Hearing loss depicted as a problem that compounds by showing several cutout men toppled over on one man.

Are you amazed to learn that hearing loss is more than just your ears? Ears are the mechanisms of hearing, so the damage done to them due to aging, trauma or disease is why someone can not hear, but did you know there’s more to it than the loss of a person’s hearing bleeds into a number of other facets of their life. It is a dramatic change for somebody who has always been able to hear. Take some ways that hearing loss has a significant impact on more than just the ears.

Earning Capability

A 2006 report released by the Australian firm Access Economics states there is a connection between earning potential and hearing. They found that an individual with hearing loss could potentially make about 25 percent less than the ones that do hear, but why?

There are a lot of things that could impact earnings. Somebody who works with no hearing assistance device such as a hearing aid might miss out on crucial material. They might show up for a business meeting at 4 when it was really at 2 pm, for instance. Managers tend to appreciate those with keen attention to detail, and that’s a challenge when you can not hear the details.

Working environments can be noisy and crazy, too. A individual with hearing loss can quickly become confused with all that sound around them. They’ll struggle to talk on the telephone, to listen to customers and to understand what colleagues are saying because in a loud environment the desktop sounds like clacking keyboards or an air conditioner vent become pronounced.

Relationships

Some of the very same problems at work become a problem at home. Hearing loss has the potential to cause conflict, particularly when the individual with the problem continues to deny it. Little things such as saying “what” a lot during discussions and turning the TV up too loud irritate friends, relatives, and spouses.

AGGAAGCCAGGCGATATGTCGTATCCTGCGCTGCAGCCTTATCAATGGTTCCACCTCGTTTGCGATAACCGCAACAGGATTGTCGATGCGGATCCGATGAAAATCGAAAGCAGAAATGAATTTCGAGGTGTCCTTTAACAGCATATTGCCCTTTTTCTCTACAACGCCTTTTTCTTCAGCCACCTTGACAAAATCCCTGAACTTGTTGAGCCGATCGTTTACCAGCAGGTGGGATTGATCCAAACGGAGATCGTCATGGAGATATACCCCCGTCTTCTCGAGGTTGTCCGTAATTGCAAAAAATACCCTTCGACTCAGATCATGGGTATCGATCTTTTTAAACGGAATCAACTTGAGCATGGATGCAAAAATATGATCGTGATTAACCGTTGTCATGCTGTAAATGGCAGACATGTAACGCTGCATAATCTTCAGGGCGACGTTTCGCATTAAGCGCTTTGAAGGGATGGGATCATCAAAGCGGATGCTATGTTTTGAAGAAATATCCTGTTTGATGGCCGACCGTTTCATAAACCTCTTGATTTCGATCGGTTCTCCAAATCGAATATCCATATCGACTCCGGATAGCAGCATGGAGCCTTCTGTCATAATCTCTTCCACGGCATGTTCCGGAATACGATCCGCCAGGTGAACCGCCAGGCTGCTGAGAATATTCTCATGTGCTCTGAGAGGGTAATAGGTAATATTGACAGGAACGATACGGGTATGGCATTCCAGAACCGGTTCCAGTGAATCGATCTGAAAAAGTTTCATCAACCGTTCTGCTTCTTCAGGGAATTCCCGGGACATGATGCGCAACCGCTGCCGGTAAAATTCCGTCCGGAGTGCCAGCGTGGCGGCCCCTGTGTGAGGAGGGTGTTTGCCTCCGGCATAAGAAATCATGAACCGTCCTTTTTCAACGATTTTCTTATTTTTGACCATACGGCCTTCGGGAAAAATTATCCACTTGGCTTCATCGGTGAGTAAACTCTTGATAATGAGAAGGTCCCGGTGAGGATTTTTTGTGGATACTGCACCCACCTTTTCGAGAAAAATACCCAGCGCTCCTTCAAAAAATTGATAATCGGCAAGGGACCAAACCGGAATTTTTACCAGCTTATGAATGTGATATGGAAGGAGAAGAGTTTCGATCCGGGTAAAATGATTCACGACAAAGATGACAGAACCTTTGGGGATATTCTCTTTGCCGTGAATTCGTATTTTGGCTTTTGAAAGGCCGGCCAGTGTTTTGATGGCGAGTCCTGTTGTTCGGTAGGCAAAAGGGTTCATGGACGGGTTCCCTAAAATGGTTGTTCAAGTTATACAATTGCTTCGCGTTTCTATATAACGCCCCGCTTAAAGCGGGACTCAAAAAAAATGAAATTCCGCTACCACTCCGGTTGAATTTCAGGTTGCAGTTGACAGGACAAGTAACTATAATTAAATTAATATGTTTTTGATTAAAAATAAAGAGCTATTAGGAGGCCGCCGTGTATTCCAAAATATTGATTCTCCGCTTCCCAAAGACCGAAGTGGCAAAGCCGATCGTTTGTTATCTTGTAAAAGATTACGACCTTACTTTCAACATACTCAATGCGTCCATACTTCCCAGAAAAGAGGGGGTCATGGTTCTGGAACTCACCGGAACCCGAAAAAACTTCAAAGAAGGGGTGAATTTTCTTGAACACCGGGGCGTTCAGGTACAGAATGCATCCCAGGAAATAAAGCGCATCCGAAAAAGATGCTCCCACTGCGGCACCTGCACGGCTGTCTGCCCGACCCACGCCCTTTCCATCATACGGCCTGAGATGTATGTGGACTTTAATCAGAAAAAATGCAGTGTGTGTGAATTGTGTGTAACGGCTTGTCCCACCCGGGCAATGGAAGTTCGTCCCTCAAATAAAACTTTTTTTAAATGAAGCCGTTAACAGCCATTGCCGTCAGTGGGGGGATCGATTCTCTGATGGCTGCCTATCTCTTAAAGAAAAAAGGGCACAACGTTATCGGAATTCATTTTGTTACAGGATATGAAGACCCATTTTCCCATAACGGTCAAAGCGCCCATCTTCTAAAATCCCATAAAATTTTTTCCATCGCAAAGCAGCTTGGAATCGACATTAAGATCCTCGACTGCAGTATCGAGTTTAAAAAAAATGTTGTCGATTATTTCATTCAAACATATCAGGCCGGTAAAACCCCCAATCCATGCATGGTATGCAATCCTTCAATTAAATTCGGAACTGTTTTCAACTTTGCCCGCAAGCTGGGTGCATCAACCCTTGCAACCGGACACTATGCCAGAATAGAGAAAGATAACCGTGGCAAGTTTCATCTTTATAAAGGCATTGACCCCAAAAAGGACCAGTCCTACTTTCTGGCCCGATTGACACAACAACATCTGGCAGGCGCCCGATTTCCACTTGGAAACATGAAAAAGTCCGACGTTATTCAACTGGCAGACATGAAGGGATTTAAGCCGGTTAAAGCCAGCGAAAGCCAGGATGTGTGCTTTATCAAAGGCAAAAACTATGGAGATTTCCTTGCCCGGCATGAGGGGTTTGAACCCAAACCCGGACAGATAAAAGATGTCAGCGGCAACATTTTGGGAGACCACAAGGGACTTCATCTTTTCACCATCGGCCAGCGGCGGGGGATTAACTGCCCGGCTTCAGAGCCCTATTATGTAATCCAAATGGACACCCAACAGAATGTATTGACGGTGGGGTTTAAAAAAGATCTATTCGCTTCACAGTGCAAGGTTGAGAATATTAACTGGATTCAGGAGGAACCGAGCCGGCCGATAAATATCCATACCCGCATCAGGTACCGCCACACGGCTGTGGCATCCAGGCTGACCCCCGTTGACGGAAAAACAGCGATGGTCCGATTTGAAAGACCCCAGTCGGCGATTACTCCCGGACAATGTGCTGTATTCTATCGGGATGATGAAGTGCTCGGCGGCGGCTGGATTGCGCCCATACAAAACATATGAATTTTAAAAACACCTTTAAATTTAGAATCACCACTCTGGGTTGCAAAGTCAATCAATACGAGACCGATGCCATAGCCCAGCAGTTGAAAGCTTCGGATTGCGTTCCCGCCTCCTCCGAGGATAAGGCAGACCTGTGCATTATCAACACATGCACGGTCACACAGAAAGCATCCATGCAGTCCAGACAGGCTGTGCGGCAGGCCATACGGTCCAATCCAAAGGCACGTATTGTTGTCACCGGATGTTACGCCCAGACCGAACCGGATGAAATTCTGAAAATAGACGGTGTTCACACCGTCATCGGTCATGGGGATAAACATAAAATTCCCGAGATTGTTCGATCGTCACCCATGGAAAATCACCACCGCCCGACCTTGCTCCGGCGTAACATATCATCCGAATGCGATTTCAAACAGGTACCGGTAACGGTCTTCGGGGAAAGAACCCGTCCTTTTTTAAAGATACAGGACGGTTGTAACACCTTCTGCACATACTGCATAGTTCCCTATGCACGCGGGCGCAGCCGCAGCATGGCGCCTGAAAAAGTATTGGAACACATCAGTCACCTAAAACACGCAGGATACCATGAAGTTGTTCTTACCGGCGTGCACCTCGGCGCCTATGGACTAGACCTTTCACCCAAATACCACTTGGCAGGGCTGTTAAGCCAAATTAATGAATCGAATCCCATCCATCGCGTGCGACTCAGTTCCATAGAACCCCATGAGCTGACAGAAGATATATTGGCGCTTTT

They may attempt to intervene and encourage this individual to recognize their hearing loss, which leads to friction, also. It’s very common for people with hearing loss to sequester themselves and refuse to go out and spend time with other people. They struggle to keep up with conversations, so that they so what the can to prevent them.

Mental Health Concerns

The problems at work and home take a toll on mental health over time. A 2014 study conducted by the U.S. National Institute on Deafness and Other Communication Disorders found a cause and effect relationship between hearing loss and melancholy. Their research indicates an increased risk of depression, especially among girls and people under the age of 70. Their risk of depression goes from 5 percent to approximately 11 percent with hearing loss.

A second study from the Senior Research Group indicates that the risk of mental health problems including depression, anxiety and paranoia goes up when a individual with hearing loss doesn’t use hearing aids. The study participants who did not wear hearing aids reported everything from feelings of despair to sudden fits of anger more often than those that did wear them.

Safety Issues

Safety is always a concern for the hearing impaired. Most security systems, while it is a smoke or carbon monoxide detector or a perimeter alarm, work based on sound. They emit a high-frequency noise when there is a danger. Even people with minor hearing loss can have difficulty hearing high pitched tones.

Personal security becomes a problem when a person with hearing loss spans the street or drives a car, too. Sound serves to indicate problems like a car coming down the street or a horn honking.

Cognitive Functioning

Medical science has made a connection between cognitive decline and hearing loss. It isn’t clear why people with hearing loss have a higher risk of dementia. The current theory is that the mind struggles to hear and to compensate, it robs other vital functions like memory.

A 2011 study conducted by Johns Hopkins Medicine found that a person with minor hearing loss is twice as likely to develop dementia. Moderate hearing loss increases the risk by three times and a person with severe hearing impairment is five times more likely to have Alzheimer’s disease and other types of dementia. Hearing health is just one factor in memory loss conditions, but it is an important one.

When someone has hearing loss, it is true there is probably something wrong with their ears, but that’s just where it starts. The good news is that getting help in the form of hearing aids and other treatment choices reduces the risk of mental health problems, dementia and the various issues associated with hearing decline.

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